It is certainly true that wooden panels can and do have a host of potential problems, but the above is less the case than warping. I do believe that a canvas interlayer is a smart and possibly integral choice for solid wood panels as well. Now other experts may disagree with my general assessment. The opinion espoused in our resources section and on the forum is based primarily on my long-term observations and conversations with others in the field.
To make sure I understand: are you saying that alternating plys, with each ply reacting to changes in RH differently, create greater stresses in a panel than, for example, a solid piece of wood, which also expands and shrinks from RH but at least does so consistently, as a unit?
I have seen the grain pattern of plywood telegraph through paint layers (specifically egg tempera), creating hairline cracks that follow the grain pattern - so I always recommend plywood (and solid wood) be covered with fabric, which I thought sufficient to address the problem. But it seems more accurate that fabric merely mitigates the problem; and that the long term stresses within alternating plys (that are at odds with one another, so to speak) ultimately will prove more problematic than the initial stability the plys imparted - yes?
I hadn't heard of problems with high quality plywoods delaminating, so that is an additional mark against it. Thanks for these clarifications - I'll think twice about recommending plywood over solid wood.
By the way, I've been experimenting with egg tempera on ACM panels. Drybrush works well, but water intensive applications of paint take much longer to dry (as there is no wood "sponge" underneath to help control the water), which slows the process, creates more lifting. So no perfect answers yet for an egg tempera support.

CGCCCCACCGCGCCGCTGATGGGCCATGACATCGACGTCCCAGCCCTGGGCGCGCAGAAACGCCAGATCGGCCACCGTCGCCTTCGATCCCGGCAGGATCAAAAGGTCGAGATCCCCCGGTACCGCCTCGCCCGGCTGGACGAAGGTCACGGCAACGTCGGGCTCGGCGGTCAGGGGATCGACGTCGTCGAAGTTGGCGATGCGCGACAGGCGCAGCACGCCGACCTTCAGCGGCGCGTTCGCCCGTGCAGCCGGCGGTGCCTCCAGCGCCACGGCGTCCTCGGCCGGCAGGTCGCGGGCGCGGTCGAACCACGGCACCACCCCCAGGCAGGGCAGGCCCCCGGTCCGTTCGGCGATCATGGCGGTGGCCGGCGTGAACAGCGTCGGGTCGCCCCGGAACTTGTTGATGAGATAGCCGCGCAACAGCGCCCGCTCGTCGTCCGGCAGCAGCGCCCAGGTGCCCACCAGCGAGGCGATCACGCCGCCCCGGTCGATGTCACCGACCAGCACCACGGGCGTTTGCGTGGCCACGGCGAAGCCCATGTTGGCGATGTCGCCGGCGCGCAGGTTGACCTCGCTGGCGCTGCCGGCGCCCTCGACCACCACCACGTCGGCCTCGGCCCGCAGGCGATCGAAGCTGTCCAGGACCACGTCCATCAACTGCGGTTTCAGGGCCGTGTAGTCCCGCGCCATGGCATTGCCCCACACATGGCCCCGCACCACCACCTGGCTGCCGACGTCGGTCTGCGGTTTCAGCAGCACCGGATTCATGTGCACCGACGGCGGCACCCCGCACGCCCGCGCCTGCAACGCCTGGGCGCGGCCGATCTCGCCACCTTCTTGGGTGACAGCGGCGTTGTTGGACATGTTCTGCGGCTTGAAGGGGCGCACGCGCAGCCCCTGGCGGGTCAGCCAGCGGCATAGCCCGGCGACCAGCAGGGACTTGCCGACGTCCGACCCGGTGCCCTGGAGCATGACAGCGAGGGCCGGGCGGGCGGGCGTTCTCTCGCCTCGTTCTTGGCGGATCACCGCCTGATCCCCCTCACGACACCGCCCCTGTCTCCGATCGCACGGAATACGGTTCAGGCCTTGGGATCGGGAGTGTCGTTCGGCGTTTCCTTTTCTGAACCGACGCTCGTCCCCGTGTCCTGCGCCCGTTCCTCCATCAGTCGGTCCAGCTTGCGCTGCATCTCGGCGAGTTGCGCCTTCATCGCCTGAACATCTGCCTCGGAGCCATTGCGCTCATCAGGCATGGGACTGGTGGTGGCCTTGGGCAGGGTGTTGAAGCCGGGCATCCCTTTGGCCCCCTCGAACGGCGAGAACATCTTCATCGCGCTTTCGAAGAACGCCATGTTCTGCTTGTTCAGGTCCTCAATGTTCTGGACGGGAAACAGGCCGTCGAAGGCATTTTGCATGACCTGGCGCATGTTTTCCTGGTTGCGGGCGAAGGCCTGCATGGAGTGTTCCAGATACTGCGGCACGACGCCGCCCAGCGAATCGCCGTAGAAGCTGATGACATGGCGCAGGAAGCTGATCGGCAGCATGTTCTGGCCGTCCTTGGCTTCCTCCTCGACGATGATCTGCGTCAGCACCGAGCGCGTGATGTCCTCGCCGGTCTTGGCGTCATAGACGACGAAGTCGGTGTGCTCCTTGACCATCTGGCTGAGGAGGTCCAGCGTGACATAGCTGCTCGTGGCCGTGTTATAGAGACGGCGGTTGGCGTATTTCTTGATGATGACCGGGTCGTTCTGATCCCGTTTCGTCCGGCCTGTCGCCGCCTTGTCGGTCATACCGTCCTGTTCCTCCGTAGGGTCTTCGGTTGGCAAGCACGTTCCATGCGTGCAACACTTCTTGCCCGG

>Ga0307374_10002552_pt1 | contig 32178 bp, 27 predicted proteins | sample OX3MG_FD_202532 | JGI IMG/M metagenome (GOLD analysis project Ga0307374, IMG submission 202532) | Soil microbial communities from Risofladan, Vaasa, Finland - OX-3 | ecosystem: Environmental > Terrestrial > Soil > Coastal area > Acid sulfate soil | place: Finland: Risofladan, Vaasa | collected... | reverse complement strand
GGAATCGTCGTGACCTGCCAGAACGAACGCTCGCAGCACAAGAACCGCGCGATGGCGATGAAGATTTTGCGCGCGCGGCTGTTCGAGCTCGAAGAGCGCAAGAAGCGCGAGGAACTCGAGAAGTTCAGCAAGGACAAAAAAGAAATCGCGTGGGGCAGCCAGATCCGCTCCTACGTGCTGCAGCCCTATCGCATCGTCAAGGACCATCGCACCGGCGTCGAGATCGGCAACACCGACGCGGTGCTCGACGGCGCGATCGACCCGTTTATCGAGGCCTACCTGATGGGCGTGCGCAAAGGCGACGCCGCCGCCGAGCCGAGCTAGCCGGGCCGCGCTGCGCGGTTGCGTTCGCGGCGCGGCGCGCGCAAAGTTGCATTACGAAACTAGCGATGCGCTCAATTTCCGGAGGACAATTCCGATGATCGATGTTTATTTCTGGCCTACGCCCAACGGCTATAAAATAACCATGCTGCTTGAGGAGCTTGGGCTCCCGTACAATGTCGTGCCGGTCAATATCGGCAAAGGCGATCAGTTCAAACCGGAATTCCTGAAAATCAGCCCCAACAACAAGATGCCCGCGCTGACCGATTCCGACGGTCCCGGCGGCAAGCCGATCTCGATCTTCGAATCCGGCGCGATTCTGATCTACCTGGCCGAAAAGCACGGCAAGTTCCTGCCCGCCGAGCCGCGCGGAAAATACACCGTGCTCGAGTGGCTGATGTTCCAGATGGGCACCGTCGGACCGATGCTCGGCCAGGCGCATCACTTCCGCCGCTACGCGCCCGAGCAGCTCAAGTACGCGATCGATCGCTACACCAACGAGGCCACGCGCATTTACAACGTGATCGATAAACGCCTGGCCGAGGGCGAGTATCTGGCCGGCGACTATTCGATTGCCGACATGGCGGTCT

Sorry for not being clear. We just returned for NYC last
night and my brain was not up to par. I am not saying that plywood creates
greater stresses due to the laminate state just that tensions inherent in the
manufacturing means that without a barrier, the grain will telegraph (as you
put it) through the ground layers. I believe (but am not positive) that the
delamination of plys were a result of impacts to the corners of the artwork
executed on plywood. Certainly, hardboard panels are even more sensitive to
impacts to the sides and corners so that is a separate issue. I am also not saying that all plywood panels
are equal. Birch plywood is the material that I see most often (ignoring works
executed on cheap common plywood) and have seen dozens/hundreds of examples of
this checking (or telegraphing). I do suspect that the very nature of plywood
would promote this defect to varying degrees with all plywoods but it would
require a long term study with different plywood, size layers, grounds, and
paint media to make a definitive statement on the subject.
Thanks for the clarification. Thanks also for attending to MITRA questions amidst the busyness of life. Koo